I wrote yesterday of Frankie ‘El Gato’ Figueroa’s unique ability to self-promote through the multitude of outlets the modern world of communication affords a fighter, contemporary David Haye is another advert for the power of a fresh approach to promotion. He was conspicuous in his use of the MySpace platform a year or two ago, collecting a rich bounty of busty twenty-somethings as friends on the premise of recruiting ring card girls, and blessed with good looks and an exciting, hard punching style his refreshingly candid manner in front of camera and his willingness to challenge giants on the top of elevators has rushed him into the consciousness of fight fans around the globe. But boy has he talked himself into a fight now.
Following in the classless goading of the Ukrainian doctors, Haye has now launched full-scale in to a child-like demonising of the giant Russian Nicolay Valuev. A fighter Haye looks to use as 300 pounds of leverage with the television networks in a quest to be better recompensed for the risks he will take tackling siblings Wladimir and Vitaly next year. In signing to fight Valuev, Haye has once more rejected the tried and trusted ritual of fighting progressively more dangerous opponents en route to the title challenges. His style in matchmaking and career management is a mirror reflection of his in-ring style – fast, aggressive and always on the high-wire between calamity and greatness.
Perhaps it is all destiny. Perhaps Haye’s ascension to the heavyweight heights is preordained. It could, after all, have been very different. But for an unexpected and unprecedented explosion of interest in his clash with Klitschko junior and the simultaneous collapse of Setanta Sports – Haye’s only paymaster for the series of bouts he agreed to with the two brothers – Haye could already have been a footnote. Such is the noise Haye generates, such is the colour and charisma he adds to the fight game that his obvious limitations continue to be overlooked, certainly a more clinical study would have suggested a Klitschko knockout victory was entirely the most likely outcome.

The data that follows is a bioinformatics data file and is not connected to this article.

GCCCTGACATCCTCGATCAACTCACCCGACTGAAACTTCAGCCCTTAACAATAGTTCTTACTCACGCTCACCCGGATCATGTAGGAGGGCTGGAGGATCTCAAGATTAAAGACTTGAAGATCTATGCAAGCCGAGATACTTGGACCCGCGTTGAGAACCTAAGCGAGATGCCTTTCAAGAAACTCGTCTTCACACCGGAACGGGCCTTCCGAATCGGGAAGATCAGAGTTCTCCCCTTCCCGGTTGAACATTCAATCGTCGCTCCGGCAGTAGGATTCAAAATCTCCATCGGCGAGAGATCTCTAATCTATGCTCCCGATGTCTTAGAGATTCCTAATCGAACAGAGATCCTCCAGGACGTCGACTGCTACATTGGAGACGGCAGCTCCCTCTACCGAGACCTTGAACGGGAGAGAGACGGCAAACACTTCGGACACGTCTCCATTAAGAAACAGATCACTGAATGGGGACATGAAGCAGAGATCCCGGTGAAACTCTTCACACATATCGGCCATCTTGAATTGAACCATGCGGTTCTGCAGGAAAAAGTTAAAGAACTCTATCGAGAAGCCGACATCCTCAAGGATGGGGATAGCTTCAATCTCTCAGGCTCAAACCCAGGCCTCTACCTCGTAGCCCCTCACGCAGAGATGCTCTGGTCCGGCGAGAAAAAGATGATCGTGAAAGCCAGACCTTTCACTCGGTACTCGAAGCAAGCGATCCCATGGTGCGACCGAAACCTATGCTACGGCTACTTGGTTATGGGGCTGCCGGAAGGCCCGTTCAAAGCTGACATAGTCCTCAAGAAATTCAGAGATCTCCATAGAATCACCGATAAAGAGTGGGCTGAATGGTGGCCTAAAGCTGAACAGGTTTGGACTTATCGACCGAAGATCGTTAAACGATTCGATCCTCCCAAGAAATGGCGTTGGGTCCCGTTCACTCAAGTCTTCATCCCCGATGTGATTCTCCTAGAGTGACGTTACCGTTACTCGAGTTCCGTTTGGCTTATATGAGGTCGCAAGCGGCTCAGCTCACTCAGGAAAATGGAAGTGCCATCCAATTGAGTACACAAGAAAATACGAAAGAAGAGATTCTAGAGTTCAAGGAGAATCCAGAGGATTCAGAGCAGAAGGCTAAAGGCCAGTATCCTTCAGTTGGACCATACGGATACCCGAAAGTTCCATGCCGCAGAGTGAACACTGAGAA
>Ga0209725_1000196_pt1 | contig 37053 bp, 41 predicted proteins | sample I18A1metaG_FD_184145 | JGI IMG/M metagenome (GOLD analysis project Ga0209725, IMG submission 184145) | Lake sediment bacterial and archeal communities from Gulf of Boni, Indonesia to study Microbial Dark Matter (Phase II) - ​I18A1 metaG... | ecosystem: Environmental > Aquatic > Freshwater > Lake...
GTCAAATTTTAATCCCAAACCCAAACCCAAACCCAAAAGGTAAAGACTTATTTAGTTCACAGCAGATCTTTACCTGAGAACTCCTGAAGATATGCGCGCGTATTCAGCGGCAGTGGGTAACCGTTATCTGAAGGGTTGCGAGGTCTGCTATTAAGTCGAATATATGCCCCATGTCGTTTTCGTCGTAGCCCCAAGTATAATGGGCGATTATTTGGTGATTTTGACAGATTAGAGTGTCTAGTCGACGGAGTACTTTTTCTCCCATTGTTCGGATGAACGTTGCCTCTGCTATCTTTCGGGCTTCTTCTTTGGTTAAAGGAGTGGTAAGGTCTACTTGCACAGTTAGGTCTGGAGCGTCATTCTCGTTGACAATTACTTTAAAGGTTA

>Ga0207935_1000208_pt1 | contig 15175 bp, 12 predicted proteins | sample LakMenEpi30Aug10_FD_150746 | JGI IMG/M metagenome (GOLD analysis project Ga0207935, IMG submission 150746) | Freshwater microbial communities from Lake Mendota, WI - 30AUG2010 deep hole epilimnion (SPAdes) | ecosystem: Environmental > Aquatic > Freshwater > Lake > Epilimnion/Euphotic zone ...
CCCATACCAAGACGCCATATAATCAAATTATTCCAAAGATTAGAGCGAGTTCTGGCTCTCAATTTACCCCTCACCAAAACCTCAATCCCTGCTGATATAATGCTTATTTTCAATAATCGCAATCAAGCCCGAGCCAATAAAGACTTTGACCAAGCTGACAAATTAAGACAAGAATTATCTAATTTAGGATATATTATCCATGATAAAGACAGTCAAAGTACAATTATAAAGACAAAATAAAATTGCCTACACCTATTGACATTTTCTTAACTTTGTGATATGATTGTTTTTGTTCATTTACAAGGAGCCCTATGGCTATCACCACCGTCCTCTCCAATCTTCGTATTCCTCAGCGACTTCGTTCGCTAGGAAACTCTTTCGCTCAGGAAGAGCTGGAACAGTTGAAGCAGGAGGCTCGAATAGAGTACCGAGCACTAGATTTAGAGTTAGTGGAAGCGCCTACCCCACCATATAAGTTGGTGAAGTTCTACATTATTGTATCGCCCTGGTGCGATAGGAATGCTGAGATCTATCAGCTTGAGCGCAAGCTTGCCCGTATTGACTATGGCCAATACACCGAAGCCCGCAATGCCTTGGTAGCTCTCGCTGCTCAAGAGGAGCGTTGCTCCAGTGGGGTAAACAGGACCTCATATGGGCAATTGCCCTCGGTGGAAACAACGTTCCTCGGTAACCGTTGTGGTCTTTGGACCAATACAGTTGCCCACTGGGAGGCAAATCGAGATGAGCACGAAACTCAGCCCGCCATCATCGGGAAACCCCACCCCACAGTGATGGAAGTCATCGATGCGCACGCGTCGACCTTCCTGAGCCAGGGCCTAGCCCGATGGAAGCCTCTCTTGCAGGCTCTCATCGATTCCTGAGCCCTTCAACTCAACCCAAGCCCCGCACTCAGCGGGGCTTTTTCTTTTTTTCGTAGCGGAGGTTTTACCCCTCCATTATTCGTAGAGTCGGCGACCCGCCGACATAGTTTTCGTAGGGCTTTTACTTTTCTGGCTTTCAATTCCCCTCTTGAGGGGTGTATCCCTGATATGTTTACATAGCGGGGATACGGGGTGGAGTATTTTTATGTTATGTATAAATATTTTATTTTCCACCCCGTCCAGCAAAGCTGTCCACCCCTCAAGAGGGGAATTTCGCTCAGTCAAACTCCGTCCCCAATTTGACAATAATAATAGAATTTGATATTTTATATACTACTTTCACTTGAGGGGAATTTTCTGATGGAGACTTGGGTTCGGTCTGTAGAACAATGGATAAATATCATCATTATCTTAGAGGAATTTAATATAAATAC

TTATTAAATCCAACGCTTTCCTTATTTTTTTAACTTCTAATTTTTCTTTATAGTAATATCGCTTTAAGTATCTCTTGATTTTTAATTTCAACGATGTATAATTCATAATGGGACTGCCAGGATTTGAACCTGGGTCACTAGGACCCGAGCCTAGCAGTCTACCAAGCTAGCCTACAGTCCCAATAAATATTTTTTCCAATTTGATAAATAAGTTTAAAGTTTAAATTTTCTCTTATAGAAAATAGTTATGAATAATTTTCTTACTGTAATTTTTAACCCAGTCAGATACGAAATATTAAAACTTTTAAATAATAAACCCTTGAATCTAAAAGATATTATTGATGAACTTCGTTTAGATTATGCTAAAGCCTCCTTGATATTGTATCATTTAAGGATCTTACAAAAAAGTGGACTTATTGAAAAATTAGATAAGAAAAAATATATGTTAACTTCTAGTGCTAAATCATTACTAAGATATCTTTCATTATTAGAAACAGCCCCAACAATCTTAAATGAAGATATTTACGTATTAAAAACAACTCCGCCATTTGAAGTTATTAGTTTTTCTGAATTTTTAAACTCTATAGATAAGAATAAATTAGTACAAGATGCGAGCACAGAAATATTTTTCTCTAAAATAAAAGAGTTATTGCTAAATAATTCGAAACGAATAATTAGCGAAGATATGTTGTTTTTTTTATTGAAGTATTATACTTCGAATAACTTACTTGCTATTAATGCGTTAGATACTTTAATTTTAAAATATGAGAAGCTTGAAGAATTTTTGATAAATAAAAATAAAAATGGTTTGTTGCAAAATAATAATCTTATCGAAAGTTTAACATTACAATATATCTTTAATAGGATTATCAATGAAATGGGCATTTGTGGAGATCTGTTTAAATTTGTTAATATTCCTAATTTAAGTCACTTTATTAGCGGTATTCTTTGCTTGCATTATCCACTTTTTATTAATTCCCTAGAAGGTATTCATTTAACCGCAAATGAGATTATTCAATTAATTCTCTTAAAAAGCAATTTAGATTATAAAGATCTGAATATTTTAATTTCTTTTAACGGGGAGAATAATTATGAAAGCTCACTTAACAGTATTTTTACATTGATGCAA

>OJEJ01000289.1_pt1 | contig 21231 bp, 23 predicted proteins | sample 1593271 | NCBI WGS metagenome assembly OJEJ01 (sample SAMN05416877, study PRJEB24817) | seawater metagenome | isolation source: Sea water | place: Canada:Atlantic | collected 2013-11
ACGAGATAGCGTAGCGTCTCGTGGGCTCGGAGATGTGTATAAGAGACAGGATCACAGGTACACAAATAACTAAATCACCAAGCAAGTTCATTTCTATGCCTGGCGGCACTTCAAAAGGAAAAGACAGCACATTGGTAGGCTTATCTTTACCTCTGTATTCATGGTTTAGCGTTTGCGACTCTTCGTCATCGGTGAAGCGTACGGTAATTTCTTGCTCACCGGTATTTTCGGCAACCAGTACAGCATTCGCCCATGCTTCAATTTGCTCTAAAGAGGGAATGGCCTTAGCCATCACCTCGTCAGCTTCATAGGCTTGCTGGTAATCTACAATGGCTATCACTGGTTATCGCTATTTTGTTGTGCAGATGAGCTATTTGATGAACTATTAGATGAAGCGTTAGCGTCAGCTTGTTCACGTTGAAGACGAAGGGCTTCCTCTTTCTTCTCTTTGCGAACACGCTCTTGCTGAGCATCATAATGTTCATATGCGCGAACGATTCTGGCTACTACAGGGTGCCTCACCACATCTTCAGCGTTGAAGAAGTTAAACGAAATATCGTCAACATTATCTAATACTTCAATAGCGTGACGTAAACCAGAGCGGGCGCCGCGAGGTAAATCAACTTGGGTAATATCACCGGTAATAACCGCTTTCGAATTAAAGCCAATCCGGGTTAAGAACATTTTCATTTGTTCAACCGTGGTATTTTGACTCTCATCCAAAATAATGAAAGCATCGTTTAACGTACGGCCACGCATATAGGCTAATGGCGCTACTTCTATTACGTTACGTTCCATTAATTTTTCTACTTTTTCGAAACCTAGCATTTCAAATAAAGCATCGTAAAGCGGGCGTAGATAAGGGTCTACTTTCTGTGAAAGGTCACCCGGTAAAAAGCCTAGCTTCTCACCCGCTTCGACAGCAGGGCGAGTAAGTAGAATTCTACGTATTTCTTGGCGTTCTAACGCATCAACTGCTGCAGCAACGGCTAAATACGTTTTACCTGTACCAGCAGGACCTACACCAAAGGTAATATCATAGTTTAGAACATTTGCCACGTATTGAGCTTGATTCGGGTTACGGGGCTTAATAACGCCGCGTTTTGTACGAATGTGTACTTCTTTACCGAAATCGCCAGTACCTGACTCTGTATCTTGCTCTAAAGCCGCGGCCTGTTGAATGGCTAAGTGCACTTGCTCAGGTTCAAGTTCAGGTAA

That isn’t to say he isn’t a sensational fighter, it isn’t to say he isn’t without some of the tools required to dismantle Valuev, Klitschko and Klitschko but what I do wish to remind the merry bandwagon about, is his ability to allow straight right hands to land. Little old Jean Marc-Mormeck landed right-hands, stunning and dropping the golden goose without much fuss.
And though Valuev is ponderous in comparison to the former Cruiserweight king, he packs an entire Super-Featherweight extra behind the shot and his chin will hold a much bigger counter than Mormeck proved able to. Haye simply hasn’t fought anyone close to the physique or stubbornness of Valuev, before we even mention the more talented Klitschkos. A fact Haye happily embraces of course, he sells the dream, the dynamism, the antidote to the slumber inducing big men. The smiling assassin.
On November 7th, we will learn more about Haye’s heavyweight voyage than we have in his brief encounters with Barrett and Bonin or the countless press interviews. And it wont matter whether Haye’s childish slurs on Valuev’s hygiene have upset the giant or not. As always with vulnerable punchers, the first punch taken and delivered will very likely point to the winner.
In the meantime, positive news for Haye’s plan to conquer America too. As the fight has PPV backing via www.integratedsportsnet.com